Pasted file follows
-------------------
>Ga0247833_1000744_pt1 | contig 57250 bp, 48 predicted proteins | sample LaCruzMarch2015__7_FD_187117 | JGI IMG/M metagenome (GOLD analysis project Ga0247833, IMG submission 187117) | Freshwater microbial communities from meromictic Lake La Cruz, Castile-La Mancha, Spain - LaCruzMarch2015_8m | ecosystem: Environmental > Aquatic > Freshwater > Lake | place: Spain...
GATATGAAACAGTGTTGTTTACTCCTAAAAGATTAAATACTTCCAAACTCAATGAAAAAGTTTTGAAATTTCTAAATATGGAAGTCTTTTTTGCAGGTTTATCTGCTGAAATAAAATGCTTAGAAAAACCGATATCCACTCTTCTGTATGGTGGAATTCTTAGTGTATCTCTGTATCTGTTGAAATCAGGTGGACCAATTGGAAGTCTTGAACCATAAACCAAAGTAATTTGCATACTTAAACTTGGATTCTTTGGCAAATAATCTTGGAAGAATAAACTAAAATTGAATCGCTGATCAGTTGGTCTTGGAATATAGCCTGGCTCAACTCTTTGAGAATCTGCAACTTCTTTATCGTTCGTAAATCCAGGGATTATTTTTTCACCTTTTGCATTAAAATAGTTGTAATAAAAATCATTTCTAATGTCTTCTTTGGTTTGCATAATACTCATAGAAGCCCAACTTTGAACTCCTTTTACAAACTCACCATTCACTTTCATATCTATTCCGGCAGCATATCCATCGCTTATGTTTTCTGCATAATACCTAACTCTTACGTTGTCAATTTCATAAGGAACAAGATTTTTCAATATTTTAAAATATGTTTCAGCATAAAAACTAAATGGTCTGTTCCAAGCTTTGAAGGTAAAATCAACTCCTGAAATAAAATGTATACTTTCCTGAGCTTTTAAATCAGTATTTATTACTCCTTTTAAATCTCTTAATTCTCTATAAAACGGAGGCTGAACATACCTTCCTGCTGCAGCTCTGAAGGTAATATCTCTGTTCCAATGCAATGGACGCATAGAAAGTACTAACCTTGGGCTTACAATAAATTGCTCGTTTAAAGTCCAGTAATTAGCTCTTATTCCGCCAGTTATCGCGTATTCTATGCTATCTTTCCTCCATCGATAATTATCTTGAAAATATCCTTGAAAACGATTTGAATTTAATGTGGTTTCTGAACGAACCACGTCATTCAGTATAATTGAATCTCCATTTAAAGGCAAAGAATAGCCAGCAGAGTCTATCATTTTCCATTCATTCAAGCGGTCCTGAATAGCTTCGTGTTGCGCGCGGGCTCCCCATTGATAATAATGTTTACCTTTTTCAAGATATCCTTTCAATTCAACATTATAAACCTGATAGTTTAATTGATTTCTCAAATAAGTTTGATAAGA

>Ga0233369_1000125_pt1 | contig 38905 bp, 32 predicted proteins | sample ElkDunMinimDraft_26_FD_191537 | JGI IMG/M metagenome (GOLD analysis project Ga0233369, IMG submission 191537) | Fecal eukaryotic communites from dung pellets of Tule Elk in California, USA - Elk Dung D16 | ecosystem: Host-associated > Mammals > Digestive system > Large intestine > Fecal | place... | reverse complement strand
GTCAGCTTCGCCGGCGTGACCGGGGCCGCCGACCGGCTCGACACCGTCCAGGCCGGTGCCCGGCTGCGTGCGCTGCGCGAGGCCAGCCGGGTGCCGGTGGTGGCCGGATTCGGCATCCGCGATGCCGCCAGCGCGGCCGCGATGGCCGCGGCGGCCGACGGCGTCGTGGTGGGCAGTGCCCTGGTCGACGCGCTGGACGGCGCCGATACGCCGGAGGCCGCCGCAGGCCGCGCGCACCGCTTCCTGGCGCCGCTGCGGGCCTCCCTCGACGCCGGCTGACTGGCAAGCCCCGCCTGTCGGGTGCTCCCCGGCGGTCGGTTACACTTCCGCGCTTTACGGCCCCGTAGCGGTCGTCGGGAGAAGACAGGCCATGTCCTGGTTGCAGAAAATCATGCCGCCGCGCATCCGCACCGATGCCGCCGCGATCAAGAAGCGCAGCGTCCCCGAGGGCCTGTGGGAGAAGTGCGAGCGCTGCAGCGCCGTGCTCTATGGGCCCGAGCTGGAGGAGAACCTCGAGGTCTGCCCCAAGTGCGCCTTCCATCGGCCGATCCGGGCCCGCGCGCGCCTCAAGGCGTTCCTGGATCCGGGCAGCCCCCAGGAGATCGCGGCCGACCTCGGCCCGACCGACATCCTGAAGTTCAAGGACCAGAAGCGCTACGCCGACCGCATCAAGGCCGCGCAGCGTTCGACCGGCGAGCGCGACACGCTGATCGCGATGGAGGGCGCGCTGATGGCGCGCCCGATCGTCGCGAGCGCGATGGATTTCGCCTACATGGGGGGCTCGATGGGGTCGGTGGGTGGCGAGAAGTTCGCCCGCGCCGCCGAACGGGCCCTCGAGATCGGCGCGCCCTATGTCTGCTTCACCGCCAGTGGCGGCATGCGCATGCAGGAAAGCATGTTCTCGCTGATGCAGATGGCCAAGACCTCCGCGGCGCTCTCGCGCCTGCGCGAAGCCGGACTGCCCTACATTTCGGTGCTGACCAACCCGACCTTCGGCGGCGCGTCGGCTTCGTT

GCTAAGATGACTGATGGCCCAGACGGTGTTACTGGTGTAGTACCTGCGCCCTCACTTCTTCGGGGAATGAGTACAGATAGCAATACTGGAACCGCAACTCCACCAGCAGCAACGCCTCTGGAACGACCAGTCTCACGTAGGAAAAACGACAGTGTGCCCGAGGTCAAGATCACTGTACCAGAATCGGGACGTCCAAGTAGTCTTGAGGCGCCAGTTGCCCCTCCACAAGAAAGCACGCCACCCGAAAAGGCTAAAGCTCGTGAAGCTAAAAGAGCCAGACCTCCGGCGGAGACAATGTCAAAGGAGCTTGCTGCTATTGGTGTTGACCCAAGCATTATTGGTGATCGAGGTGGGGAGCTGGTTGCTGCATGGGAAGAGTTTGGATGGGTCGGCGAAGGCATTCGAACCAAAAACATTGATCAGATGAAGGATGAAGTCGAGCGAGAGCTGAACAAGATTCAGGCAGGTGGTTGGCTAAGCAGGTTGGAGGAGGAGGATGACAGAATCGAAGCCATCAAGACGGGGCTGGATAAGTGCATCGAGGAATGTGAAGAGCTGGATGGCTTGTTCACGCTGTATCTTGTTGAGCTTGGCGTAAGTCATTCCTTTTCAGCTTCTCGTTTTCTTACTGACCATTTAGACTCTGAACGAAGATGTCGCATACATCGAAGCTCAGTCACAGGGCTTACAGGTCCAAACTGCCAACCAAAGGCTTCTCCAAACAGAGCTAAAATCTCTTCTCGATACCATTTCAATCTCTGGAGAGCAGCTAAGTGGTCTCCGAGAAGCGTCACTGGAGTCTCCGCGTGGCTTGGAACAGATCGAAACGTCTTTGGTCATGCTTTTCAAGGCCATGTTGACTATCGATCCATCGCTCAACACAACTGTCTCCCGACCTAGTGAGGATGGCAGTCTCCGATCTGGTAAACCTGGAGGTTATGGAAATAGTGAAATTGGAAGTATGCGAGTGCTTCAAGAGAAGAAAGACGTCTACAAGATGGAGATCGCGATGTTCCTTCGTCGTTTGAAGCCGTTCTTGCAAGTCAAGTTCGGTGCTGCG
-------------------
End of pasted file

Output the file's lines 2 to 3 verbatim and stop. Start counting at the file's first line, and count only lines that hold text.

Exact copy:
GATATGAAACAGTGTTGTTTACTCCTAAAAGATTAAATACTTCCAAACTCAATGAAAAAGTTTTGAAATTTCTAAATATGGAAGTCTTTTTTGCAGGTTTATCTGCTGAAATAAAATGCTTAGAAAAACCGATATCCACTCTTCTGTATGGTGGAATTCTTAGTGTATCTCTGTATCTGTTGAAATCAGGTGGACCAATTGGAAGTCTTGAACCATAAACCAAAGTAATTTGCATACTTAAACTTGGATTCTTTGGCAAATAATCTTGGAAGAATAAACTAAAATTGAATCGCTGATCAGTTGGTCTTGGAATATAGCCTGGCTCAACTCTTTGAGAATCTGCAACTTCTTTATCGTTCGTAAATCCAGGGATTATTTTTTCACCTTTTGCATTAAAATAGTTGTAATAAAAATCATTTCTAATGTCTTCTTTGGTTTGCATAATACTCATAGAAGCCCAACTTTGAACTCCTTTTACAAACTCACCATTCACTTTCATATCTATTCCGGCAGCATATCCATCGCTTATGTTTTCTGCATAATACCTAACTCTTACGTTGTCAATTTCATAAGGAACAAGATTTTTCAATATTTTAAAATATGTTTCAGCATAAAAACTAAATGGTCTGTTCCAAGCTTTGAAGGTAAAATCAACTCCTGAAATAAAATGTATACTTTCCTGAGCTTTTAAATCAGTATTTATTACTCCTTTTAAATCTCTTAATTCTCTATAAAACGGAGGCTGAACATACCTTCCTGCTGCAGCTCTGAAGGTAATATCTCTGTTCCAATGCAATGGACGCATAGAAAGTACTAACCTTGGGCTTACAATAAATTGCTCGTTTAAAGTCCAGTAATTAGCTCTTATTCCGCCAGTTATCGCGTATTCTATGCTATCTTTCCTCCATCGATAATTATCTTGAAAATATCCTTGAAAACGATTTGAATTTAATGTGGTTTCTGAACGAACCACGTCATTCAGTATAATTGAATCTCCATTTAAAGGCAAAGAATAGCCAGCAGAGTCTATCATTTTCCATTCATTCAAGCGGTCCTGAATAGCTTCGTGTTGCGCGCGGGCTCCCCATTGATAATAATGTTTACCTTTTTCAAGATATCCTTTCAATTCAACATTATAAACCTGATAGTTTAATTGATTTCTCAAATAAGTTTGATAAGA

>Ga0233369_1000125_pt1 | contig 38905 bp, 32 predicted proteins | sample ElkDunMinimDraft_26_FD_191537 | JGI IMG/M metagenome (GOLD analysis project Ga0233369, IMG submission 191537) | Fecal eukaryotic communites from dung pellets of Tule Elk in California, USA - Elk Dung D16 | ecosystem: Host-associated > Mammals > Digestive system > Large intestine > Fecal | place... | reverse complement strand